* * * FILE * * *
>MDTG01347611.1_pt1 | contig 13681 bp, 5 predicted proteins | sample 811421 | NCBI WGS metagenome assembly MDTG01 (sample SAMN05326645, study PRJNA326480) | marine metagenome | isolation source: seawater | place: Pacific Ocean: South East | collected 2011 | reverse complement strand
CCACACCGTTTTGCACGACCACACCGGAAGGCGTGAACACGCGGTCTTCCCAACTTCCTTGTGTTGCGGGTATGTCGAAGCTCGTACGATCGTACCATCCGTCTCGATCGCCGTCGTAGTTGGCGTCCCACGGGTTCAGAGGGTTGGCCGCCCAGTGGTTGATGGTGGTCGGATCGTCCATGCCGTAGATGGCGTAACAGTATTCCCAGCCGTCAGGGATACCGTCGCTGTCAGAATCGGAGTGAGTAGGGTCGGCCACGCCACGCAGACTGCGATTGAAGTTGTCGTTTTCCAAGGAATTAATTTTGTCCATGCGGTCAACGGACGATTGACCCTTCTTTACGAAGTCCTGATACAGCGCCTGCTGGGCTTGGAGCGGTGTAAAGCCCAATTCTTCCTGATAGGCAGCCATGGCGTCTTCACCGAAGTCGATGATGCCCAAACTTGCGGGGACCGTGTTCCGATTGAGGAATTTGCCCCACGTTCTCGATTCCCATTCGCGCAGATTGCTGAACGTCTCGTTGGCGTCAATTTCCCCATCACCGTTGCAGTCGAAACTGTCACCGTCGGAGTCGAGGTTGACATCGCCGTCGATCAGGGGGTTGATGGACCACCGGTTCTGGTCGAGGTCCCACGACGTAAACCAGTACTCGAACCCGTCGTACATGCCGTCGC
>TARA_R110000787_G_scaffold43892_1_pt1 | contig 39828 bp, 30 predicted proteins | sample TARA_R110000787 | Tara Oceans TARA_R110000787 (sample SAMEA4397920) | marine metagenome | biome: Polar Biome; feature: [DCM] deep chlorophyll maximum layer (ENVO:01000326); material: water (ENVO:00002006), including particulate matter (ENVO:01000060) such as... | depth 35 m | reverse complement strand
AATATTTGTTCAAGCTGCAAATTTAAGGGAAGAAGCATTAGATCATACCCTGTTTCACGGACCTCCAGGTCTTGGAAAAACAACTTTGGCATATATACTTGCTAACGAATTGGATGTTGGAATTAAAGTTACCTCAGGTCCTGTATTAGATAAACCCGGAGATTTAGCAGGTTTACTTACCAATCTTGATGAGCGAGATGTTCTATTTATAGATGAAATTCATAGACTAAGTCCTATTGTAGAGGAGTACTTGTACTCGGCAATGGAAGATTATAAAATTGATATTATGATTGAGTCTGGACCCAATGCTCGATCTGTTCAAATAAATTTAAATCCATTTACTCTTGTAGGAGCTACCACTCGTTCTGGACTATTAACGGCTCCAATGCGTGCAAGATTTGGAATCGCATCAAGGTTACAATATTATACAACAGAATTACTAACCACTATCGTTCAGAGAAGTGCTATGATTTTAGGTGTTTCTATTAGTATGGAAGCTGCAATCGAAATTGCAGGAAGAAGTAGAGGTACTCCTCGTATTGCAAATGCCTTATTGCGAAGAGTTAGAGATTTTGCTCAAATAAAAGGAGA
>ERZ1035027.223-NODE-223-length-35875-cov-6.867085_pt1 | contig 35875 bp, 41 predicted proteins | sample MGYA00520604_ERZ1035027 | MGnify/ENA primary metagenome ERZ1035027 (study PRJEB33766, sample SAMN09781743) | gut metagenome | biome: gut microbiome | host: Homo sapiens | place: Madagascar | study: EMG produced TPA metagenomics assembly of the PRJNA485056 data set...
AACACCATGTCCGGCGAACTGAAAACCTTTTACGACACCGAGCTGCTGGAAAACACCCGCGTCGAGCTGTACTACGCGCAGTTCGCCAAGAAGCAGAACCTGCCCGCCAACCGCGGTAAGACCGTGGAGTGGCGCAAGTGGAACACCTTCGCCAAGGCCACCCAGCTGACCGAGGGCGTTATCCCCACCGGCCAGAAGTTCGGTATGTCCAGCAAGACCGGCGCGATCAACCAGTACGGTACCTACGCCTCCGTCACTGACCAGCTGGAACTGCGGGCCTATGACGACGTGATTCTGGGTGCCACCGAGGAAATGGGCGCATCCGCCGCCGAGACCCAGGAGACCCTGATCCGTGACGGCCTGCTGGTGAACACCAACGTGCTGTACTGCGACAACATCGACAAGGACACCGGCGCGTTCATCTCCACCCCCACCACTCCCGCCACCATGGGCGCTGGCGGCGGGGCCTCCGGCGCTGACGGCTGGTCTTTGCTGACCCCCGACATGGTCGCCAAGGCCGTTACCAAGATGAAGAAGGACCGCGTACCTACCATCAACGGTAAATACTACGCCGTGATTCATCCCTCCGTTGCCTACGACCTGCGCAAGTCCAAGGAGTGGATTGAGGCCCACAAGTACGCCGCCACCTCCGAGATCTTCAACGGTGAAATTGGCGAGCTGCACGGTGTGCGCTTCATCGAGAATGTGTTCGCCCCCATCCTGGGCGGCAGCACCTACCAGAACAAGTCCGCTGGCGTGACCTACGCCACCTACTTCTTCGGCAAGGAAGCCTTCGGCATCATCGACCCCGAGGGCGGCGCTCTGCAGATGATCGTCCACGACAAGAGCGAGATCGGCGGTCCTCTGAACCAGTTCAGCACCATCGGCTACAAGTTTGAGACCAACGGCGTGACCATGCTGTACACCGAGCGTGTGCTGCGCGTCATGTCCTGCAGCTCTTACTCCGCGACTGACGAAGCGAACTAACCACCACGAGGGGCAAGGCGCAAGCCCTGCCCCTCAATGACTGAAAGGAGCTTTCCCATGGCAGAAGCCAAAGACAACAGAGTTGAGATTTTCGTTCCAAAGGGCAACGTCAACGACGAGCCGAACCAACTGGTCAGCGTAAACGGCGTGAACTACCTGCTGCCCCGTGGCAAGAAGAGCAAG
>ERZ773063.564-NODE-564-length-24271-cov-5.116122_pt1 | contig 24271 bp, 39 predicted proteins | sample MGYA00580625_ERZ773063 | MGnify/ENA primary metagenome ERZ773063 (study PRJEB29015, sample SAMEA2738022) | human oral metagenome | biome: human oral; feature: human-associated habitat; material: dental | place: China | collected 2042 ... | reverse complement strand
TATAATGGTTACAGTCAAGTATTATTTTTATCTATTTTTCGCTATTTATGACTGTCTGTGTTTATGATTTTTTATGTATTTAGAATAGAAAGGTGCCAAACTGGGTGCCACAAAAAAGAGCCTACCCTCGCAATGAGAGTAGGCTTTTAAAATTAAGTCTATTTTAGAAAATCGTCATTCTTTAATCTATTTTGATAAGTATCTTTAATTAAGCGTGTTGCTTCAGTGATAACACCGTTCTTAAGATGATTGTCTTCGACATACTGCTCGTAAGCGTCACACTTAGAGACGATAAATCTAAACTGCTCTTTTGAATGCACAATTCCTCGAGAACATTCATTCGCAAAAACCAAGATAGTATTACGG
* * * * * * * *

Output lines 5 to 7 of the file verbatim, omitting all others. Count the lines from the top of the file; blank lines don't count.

>ERZ1035027.223-NODE-223-length-35875-cov-6.867085_pt1 | contig 35875 bp, 41 predicted proteins | sample MGYA00520604_ERZ1035027 | MGnify/ENA primary metagenome ERZ1035027 (study PRJEB33766, sample SAMN09781743) | gut metagenome | biome: gut microbiome | host: Homo sapiens | place: Madagascar | study: EMG produced TPA metagenomics assembly of the PRJNA485056 data set...
AACACCATGTCCGGCGAACTGAAAACCTTTTACGACACCGAGCTGCTGGAAAACACCCGCGTCGAGCTGTACTACGCGCAGTTCGCCAAGAAGCAGAACCTGCCCGCCAACCGCGGTAAGACCGTGGAGTGGCGCAAGTGGAACACCTTCGCCAAGGCCACCCAGCTGACCGAGGGCGTTATCCCCACCGGCCAGAAGTTCGGTATGTCCAGCAAGACCGGCGCGATCAACCAGTACGGTACCTACGCCTCCGTCACTGACCAGCTGGAACTGCGGGCCTATGACGACGTGATTCTGGGTGCCACCGAGGAAATGGGCGCATCCGCCGCCGAGACCCAGGAGACCCTGATCCGTGACGGCCTGCTGGTGAACACCAACGTGCTGTACTGCGACAACATCGACAAGGACACCGGCGCGTTCATCTCCACCCCCACCACTCCCGCCACCATGGGCGCTGGCGGCGGGGCCTCCGGCGCTGACGGCTGGTCTTTGCTGACCCCCGACATGGTCGCCAAGGCCGTTACCAAGATGAAGAAGGACCGCGTACCTACCATCAACGGTAAATACTACGCCGTGATTCATCCCTCCGTTGCCTACGACCTGCGCAAGTCCAAGGAGTGGATTGAGGCCCACAAGTACGCCGCCACCTCCGAGATCTTCAACGGTGAAATTGGCGAGCTGCACGGTGTGCGCTTCATCGAGAATGTGTTCGCCCCCATCCTGGGCGGCAGCACCTACCAGAACAAGTCCGCTGGCGTGACCTACGCCACCTACTTCTTCGGCAAGGAAGCCTTCGGCATCATCGACCCCGAGGGCGGCGCTCTGCAGATGATCGTCCACGACAAGAGCGAGATCGGCGGTCCTCTGAACCAGTTCAGCACCATCGGCTACAAGTTTGAGACCAACGGCGTGACCATGCTGTACACCGAGCGTGTGCTGCGCGTCATGTCCTGCAGCTCTTACTCCGCGACTGACGAAGCGAACTAACCACCACGAGGGGCAAGGCGCAAGCCCTGCCCCTCAATGACTGAAAGGAGCTTTCCCATGGCAGAAGCCAAAGACAACAGAGTTGAGATTTTCGTTCCAAAGGGCAACGTCAACGACGAGCCGAACCAACTGGTCAGCGTAAACGGCGTGAACTACCTGCTGCCCCGTGGCAAGAAGAGCAAG
>ERZ773063.564-NODE-564-length-24271-cov-5.116122_pt1 | contig 24271 bp, 39 predicted proteins | sample MGYA00580625_ERZ773063 | MGnify/ENA primary metagenome ERZ773063 (study PRJEB29015, sample SAMEA2738022) | human oral metagenome | biome: human oral; feature: human-associated habitat; material: dental | place: China | collected 2042 ... | reverse complement strand